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French Conservatives Fear Populist Wave That Carried Trump Will Foreshadow Primary

Nov 19, 2016
Originally published on November 19, 2016 8:01 am
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SCOTT SIMON, HOST:

France's conservative party will select a candidate for president tomorrow. The country's presidential election will be held next spring. France has mainstream parties, kind of like the United States, one on the left, one on the right. But the deep unpopularity of Francois Hollande's Socialist Party makes the conservative primary especially crucial. NPR's Eleanor Beardsley explains why.

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UNIDENTIFIED CANDIDATE: (Speaking French).

NATHALIE KOSCIUSKO-MORIZET: (Speaking French).

ELEANOR BEARDSLEY, BYLINE: Seven candidates, six men and one woman, faced off in their last live televised debate on Thursday evening. From the very first question, Donald Trump's upset victory was a major theme.

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UNIDENTIFIED MODERATOR: (Speaking French).

BEARDSLEY: "Anti-elite movements elected Trump and pushed through Brexit," said the moderator. "What will be the effects of this on France?"

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UNIDENTIFIED CANDIDATE: (Speaking French).

BEARDSLEY: While one candidate pointed out that it wasn't Trump who invaded Iraq and sowed chaos in the Middle East, the others spent the evening assuring voters they stood as a barrier to the kind of raw populism that got Trump elected. France has its own far-right party, the National Front.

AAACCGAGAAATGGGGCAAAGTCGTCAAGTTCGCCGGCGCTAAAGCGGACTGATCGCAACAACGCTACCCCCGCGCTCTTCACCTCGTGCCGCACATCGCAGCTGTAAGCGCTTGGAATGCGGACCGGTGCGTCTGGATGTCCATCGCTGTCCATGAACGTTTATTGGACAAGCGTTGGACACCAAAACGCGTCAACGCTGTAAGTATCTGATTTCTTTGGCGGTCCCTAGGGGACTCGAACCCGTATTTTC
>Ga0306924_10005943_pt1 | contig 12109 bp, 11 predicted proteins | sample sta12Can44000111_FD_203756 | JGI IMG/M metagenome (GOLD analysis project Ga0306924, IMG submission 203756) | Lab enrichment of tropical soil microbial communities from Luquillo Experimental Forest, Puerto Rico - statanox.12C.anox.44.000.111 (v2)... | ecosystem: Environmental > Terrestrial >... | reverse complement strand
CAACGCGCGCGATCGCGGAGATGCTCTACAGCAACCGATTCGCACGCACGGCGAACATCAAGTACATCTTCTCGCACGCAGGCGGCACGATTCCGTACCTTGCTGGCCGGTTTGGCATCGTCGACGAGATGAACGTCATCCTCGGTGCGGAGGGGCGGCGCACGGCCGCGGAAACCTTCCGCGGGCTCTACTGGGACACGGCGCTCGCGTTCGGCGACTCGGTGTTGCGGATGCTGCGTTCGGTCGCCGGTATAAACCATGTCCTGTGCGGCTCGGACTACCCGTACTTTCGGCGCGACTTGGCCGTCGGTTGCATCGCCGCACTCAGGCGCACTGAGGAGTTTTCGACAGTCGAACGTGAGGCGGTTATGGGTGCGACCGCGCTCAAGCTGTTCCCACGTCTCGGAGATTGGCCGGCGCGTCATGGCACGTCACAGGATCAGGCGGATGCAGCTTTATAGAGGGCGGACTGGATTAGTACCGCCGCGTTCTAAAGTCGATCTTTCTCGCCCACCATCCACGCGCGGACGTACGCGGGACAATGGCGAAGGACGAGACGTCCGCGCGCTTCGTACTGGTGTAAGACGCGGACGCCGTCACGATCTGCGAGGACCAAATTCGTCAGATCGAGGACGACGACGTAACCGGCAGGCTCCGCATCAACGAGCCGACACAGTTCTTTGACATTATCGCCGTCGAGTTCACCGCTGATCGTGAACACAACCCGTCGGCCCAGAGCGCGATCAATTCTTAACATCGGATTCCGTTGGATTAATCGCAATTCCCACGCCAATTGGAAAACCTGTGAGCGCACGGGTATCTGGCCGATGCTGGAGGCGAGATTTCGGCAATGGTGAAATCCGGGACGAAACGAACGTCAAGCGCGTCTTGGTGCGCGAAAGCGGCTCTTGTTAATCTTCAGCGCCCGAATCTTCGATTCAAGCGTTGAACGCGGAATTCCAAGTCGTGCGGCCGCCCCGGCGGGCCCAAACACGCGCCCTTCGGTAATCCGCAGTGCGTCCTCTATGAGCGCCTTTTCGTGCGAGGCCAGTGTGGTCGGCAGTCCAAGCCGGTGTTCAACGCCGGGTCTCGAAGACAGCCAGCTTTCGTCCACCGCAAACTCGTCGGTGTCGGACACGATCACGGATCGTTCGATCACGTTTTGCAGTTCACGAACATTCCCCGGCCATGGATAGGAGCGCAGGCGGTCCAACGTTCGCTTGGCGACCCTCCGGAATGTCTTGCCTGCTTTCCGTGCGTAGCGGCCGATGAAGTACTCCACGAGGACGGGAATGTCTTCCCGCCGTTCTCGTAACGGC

Its leader, Marine Le Pen, shares the same anti-immigration, anti-globalization platform as Trump. Now many French fear she stands a real chance at becoming president. Thierry Arnaud is the chief political analyst at BFMTV News.

THIERRY ARNAUD: She is a very popular politician. She leads a party that is, by far, the biggest party for the French working class. So her electoral base is incredibly strong, solid. And she's almost guaranteed something around 25 percent of the votes in the first round of the French presidential election. And that is extremely tough to beat.

BEARDSLEY: The French elect a president in two stages. Voters often use the first round to cast a protest vote and vote tactically in the second-round runoff. Political science professor Corinne Mellul says, with the socialists out of the picture, tomorrow's vote will be important to the right and the left.

CORINNE MELLUL: Considering that the left has virtually no chance - we don't even know if Hollande is going to run again or not - it's very important who the right-wing nominee or center-right nominee is going to be 'cause that candidate will probably be facing Marine Le Pen in the second round.

BEARDSLEY: Alain Juppe is leading in the polls. He's a former foreign and prime minister and the current mayor of Bordeaux. He's seen as a moderate unifier. In second place is former French President Nicolas Sarkozy. After losing his re-election bid to Hollande in 2012, Sarkozy vowed he would leave politics. But now he's back.

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NICOLAS SARKOZY: (Speaking French).

BEARDSLEY: In Thursday's debate, Sarkozy said only he had the authority, energy and experience to lead France. But polls show Sarkozy is very divisive. Most French people feel he had his chance while he was president for five years. And they don't want him back. Cecile Alduy, author of a book on Marine Le Pen, says the conservatives will have to choose carefully tomorrow if they want to be sure of beating the National Front candidate next May.

CECILE ALDUY: I think if Alain Juppe, who is right now the frontrunner, wins the primaries, there will be a rallying around him against Marine Le Pen in the second round of the presidential election. And she will not get elected.

BEARDSLEY: But if Sarkozy wins the primary, she says, it will be more difficult for people on the left to vote for him. And the result will be much more up in the air. Eleanor Beardsley, NPR News, Paris. Transcript provided by NPR, Copyright NPR.